So, I have a teenage driver. She is (luckily) very responsible and attentive. I worry about her in a way that most would say is psychotic. I’m an anxious person. I can jump to worst-case scenario very, very quickly. So, I do the whole brake mashing and steering from the passenger seat, which doesn’t work in a normal minivan, and she tries not to yell at me, and usually resorts to calling me “MO THerrrrrrrrr!!!” It’s all part of the process, I’m told. But anyway, she is a good driver, and has good driving instincts, and tends to err on the side of caution. Praise God. Literally.




My twenty year old, as most of my readers know, is a different creature. He is on the autism spectrum and has been back and forth to Wilson Workforce and Rehabilitation Center for life skills training, evaluations, and computer skills training. Tommy has really enjoyed being at Wilson Workforce, I suspect mostly because I can’t nag him daily to shower and shave, but that is another story. He is back there currently learning how to... drive. A motor vehicle. On a highway, among other things. He’s in heaven- not the real Heaven-capital H- but situational heaven.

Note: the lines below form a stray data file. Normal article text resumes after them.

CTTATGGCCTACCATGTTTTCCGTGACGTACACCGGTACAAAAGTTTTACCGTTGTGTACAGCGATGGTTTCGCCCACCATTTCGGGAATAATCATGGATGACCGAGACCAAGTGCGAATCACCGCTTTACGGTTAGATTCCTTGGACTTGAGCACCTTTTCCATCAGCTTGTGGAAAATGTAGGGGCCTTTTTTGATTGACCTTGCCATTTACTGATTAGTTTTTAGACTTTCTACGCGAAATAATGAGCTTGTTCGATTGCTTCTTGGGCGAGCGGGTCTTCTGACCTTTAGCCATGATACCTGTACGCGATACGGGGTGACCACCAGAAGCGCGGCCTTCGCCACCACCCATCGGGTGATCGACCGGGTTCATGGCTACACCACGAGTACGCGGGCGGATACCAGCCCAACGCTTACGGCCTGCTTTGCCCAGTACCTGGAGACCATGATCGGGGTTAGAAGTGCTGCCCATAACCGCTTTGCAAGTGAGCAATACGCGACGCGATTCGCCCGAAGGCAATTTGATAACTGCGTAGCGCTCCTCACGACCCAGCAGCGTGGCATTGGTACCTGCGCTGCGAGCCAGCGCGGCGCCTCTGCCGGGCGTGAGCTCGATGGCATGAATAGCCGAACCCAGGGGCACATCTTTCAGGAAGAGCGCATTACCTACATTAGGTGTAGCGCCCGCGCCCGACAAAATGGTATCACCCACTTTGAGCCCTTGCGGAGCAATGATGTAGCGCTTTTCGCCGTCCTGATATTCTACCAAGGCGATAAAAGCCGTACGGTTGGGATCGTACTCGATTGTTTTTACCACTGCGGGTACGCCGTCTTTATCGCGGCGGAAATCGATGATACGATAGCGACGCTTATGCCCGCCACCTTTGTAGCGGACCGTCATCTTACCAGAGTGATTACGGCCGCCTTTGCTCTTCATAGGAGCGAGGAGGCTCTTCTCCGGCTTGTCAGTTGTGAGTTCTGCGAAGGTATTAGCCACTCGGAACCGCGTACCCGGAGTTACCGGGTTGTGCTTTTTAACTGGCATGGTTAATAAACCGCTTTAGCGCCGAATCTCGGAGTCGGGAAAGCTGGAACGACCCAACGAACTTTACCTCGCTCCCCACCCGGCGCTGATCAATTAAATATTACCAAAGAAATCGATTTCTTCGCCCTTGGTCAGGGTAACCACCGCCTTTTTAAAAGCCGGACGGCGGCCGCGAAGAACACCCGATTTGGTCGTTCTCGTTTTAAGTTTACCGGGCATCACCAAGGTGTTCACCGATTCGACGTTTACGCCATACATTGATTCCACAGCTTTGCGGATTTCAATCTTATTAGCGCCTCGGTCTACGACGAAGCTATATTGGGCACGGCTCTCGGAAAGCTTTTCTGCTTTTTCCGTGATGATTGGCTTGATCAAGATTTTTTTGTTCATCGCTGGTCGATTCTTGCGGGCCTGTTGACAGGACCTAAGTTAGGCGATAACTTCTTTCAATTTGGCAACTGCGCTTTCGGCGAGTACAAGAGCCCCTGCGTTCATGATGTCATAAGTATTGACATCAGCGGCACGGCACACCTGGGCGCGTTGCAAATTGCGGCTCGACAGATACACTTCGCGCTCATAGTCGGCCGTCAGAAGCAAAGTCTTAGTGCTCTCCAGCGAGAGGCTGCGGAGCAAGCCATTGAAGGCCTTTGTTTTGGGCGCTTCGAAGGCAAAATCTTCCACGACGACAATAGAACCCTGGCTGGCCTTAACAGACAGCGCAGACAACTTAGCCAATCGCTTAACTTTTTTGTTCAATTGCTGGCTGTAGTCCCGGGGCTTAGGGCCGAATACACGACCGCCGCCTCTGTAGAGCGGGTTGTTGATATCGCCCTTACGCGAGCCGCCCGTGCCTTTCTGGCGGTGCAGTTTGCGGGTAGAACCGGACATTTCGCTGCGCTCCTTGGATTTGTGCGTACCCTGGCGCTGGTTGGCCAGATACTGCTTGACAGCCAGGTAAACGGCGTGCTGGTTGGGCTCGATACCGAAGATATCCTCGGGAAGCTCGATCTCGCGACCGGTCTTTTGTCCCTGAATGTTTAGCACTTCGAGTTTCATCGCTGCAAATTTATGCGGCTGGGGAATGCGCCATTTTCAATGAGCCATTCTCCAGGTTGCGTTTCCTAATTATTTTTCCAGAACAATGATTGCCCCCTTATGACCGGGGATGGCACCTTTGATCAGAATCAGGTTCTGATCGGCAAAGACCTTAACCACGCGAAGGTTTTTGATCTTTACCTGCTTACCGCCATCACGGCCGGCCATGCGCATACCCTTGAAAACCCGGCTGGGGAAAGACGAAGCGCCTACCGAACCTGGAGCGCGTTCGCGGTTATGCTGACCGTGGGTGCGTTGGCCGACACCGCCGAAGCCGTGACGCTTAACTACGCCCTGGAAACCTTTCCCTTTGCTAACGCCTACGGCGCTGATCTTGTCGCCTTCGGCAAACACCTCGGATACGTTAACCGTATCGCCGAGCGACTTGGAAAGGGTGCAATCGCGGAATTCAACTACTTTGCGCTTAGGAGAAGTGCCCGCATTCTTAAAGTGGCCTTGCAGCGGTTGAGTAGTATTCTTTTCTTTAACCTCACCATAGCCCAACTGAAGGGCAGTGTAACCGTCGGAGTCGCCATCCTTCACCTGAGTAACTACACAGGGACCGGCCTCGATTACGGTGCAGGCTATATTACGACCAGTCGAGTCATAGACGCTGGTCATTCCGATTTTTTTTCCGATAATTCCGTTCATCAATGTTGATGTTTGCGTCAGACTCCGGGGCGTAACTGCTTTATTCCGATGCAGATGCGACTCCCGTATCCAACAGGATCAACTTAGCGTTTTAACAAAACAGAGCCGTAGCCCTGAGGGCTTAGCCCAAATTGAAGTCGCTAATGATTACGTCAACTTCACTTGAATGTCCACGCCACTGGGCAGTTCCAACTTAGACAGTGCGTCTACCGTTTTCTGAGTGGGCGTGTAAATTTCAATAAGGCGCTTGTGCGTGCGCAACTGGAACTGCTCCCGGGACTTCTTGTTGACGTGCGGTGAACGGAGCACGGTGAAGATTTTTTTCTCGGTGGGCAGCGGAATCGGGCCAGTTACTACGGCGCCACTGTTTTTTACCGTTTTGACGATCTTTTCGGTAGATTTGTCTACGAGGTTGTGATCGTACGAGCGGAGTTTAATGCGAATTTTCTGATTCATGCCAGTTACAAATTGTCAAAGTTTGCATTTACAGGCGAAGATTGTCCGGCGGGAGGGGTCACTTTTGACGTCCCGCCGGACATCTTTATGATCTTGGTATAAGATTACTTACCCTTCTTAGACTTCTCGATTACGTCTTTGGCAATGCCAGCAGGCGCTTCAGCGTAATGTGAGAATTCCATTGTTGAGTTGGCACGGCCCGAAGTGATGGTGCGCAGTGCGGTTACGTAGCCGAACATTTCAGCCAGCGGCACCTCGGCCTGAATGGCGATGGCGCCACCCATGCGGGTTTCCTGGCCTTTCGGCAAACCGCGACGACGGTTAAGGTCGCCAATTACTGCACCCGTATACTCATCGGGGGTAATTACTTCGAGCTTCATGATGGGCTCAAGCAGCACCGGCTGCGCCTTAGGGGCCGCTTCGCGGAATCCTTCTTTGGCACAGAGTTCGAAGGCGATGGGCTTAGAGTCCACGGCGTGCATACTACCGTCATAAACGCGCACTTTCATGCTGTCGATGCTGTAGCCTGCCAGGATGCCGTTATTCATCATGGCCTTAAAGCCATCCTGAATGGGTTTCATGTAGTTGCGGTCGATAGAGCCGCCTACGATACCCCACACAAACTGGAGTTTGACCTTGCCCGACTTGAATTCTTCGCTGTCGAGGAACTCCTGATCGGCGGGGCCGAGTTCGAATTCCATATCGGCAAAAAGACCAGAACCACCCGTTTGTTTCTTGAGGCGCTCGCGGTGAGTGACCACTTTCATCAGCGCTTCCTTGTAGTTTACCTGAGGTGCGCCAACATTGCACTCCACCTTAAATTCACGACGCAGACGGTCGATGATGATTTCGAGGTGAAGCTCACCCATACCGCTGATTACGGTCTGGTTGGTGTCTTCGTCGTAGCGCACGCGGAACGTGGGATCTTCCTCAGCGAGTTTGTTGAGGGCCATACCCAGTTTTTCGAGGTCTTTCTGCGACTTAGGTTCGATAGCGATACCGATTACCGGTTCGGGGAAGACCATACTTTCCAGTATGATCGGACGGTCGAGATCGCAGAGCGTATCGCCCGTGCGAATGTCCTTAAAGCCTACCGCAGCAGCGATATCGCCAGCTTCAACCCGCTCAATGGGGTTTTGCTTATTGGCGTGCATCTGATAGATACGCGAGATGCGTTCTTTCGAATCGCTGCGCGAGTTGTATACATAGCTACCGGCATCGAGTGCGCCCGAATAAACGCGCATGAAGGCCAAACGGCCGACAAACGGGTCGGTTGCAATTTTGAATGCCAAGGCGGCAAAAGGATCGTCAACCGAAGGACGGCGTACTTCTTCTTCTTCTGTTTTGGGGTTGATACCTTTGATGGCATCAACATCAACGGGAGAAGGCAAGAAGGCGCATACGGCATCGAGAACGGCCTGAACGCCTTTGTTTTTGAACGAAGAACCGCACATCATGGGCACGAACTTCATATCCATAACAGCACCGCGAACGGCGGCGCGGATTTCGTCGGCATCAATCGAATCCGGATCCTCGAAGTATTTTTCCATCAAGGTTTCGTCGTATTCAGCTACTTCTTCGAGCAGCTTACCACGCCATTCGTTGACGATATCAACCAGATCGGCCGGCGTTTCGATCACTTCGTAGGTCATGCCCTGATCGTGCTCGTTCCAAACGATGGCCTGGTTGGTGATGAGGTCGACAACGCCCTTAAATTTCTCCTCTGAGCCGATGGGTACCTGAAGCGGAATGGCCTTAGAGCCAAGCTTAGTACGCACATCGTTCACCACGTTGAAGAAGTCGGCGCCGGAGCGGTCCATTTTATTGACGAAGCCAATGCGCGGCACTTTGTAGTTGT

My first text was something to the effect of “met driving teacher shes cool and i got to drive a chevy IMPALA!!!!!!” He writes like a serial killer and avoids punctuation at all costs. He is a huge Supernatural (the TV show) fan. Apparently, Impalas are the best. He isn’t driving the classic one that the Supernatural boys drive, but he doesn’t seem to care. It’s all about the Impala. The next text, the next day, was much the same, just a check-in type of text and no real new information. However, the next day... three days in, mind you, I got a facetime video from him yelling at me that he got up to fifty-five miles per hour.